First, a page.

If it will become so powerfull (last time I looked, with all its people it was still less than half the U.S. economy) it is not likely to go up in a straight line. But have you noticed how much oil companies and other industries it is buying up? That is Jeremy Siegel's assumption at work.

Regarding China's role as an exporter of cheap goods, I think that will end over the next decade, like it did for Japan. Besides its population is quite old and again there can be a parallel drawn with Japan. My thoughts are that China and India are going to be growing with the increasing affluence of its own population. The momentum initiated by exports may be gradualy overtaken by its internal demand.

Oh, and a collapsing dollar? Forget about that. See what happens if Greece has a flue and Europe sneezes? Like last week, the U.S. dollar was suddenly the 'flight to safety' target. Same happened in the midst of the 2008 debt crisis. Yes it may go lower, especially against the Canadian dollar, but collapse? I don't think so. BTW did you notice recently, oil price went up inspite of the rising dollar? Hmmm!

So I stick with my prediction of low interest rates and low inflation for at least another year. Yeah, it may perk up a bit in short term rates. Long term rates may actually come down.

Regarding energy - looks like we are going to get high oil prices and an abundant natural gas market with moderate prices for long times to come. So Jeff Rubin's small world may be augmented by cheap N.G. energy here at home. The renewal energy business is hitting a snare, but over the longer term it is likely to change the world we live in. I just wish car tires are less noisy so I can sit in my back yard without hearing the traffic on Crowchild Trial.

I truly think energy is the most exciting development of the decade. It will restore manufacturing in north America. Especially, when the car industry comes of their contemplative and contented big as..s. Solar may be a big disappointment, but wind and electricty generated by N.G. and possibly nuclear will make electric cars viable. I also think that we may see a major revival in geothermal (that is what we call 'going out on a limb').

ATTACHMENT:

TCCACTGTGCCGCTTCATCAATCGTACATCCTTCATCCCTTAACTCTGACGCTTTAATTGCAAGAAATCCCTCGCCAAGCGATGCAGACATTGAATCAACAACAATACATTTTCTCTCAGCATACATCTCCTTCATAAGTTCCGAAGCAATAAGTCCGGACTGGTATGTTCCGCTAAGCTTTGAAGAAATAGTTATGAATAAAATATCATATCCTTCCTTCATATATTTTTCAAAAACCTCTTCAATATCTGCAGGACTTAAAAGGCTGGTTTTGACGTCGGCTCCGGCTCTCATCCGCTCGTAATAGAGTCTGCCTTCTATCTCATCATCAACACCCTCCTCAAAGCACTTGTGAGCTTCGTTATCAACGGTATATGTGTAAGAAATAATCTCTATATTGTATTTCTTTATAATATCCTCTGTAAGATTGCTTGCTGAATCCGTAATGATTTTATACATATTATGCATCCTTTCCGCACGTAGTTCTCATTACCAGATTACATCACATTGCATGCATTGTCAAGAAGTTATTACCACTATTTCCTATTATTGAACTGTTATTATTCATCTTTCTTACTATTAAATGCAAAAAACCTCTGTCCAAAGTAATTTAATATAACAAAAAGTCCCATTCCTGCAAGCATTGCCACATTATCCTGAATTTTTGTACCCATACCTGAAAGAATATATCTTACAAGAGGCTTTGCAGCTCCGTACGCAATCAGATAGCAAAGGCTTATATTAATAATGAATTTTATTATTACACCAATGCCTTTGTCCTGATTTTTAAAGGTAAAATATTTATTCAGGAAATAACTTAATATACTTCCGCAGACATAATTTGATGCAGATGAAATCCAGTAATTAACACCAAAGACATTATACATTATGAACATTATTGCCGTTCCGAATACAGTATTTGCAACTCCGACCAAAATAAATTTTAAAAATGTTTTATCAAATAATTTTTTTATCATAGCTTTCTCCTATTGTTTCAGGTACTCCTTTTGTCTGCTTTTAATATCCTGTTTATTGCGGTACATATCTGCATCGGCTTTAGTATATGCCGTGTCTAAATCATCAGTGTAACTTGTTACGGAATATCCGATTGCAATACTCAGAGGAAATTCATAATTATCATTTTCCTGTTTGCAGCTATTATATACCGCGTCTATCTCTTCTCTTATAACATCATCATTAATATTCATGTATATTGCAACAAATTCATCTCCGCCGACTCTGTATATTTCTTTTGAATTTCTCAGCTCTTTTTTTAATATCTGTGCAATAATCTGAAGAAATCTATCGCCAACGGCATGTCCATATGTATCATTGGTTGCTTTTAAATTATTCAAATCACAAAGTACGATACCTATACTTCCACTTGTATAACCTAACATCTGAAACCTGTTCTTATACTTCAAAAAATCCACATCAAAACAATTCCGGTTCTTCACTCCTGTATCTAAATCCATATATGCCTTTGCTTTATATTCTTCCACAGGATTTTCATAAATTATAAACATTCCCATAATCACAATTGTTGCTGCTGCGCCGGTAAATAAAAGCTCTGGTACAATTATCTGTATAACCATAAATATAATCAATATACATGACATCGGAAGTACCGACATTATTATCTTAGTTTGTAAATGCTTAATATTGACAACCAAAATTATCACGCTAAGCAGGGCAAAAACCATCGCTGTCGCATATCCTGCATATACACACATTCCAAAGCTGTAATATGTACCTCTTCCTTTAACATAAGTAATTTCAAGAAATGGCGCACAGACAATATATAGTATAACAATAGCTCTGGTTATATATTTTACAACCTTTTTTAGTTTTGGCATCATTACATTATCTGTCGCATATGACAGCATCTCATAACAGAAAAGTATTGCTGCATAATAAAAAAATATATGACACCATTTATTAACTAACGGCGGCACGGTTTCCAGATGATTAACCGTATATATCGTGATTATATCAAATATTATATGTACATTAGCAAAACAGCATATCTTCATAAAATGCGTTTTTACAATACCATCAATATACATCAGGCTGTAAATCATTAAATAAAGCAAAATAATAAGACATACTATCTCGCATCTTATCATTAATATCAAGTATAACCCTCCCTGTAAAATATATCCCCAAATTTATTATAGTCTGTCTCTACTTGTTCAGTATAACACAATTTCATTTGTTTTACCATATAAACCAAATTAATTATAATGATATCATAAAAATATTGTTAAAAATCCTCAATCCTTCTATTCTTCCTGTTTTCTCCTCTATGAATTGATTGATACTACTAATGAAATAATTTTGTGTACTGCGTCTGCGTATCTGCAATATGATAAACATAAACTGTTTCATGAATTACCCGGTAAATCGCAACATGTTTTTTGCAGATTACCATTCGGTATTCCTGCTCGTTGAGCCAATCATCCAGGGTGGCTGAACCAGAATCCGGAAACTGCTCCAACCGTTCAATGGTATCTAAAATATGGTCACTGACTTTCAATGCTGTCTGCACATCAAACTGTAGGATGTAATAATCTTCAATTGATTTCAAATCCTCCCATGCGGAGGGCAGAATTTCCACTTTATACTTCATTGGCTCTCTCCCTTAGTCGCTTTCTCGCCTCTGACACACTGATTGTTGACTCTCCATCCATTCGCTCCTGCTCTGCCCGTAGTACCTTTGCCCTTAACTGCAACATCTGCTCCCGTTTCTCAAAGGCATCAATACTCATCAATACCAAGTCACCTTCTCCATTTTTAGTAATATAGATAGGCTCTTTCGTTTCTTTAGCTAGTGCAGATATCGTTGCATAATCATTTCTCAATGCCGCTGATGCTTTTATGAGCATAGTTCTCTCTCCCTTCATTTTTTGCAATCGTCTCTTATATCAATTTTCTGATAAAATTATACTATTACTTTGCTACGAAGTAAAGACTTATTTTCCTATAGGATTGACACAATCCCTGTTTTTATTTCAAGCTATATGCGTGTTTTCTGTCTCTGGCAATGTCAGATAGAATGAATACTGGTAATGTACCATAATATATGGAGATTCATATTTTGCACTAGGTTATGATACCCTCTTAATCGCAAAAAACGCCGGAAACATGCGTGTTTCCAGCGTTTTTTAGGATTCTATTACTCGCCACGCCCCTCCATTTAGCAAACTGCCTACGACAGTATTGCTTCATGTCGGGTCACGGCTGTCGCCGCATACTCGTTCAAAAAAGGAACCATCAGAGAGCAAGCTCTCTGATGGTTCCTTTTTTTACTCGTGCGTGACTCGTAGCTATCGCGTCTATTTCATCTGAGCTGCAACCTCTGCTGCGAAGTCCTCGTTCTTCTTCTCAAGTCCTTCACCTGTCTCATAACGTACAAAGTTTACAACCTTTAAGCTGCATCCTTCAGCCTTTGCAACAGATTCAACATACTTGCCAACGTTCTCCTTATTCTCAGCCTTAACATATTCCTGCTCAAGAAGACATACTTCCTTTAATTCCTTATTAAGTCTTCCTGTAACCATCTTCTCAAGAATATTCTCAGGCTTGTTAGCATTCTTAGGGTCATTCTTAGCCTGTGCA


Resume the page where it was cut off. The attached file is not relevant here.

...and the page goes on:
Regarding Climate Change, it will become less important over time. The chart fixing has hurt the crediblity of the 'science' big time. I sincerely hope though that we don't throw out the good with the bad. CO2 injection is probably crazy; but energy conservation, emission control, aiming for a sustainable economy, controlling worl population growth, alternative food generation technology to reduce agriculture and its excessive water and energy requirements, etc. These are realy where we should go in the future. Conservation, sustainable production practices and production efficiency through innovation are real money makers - manufacturers and energy producers can find here true sources of wealth creation.

I still am down on Saskatchewan on the long term. But I do think Thomas Beyer and others made some valid points on this forecast. Since I don't invest in Saskatchewan but stick with Alberta, I don't think it matters for my investments. I might want to buy into Potash though. The fertilizer theme is not to be counted out.

My outlook on the Islamic world is more or less the same. I am realy concerned about the loss of wealth due to declining oil exports. If the Islamic world does not truly adapt to the modern world it is likely to continue its decline and it may become a mess worse than Africa. To some degree it is admirable to stick strongly to traditional values; but there is a difference between sticking to things that have proven to be valuable and obsessed self-strangulation using destructive laws and habits from the past including a resistance to growth.

I hope I answered your questions, although in a somewhat roundadbout way. As always, these are only forecasts, my opinion on what may happen.They may change overnight once reality sets in. I am surprised they still stand. Maybe I have done too much real estate and too little reading lately :) (Are there no emoticons available on this editor - they're so cute).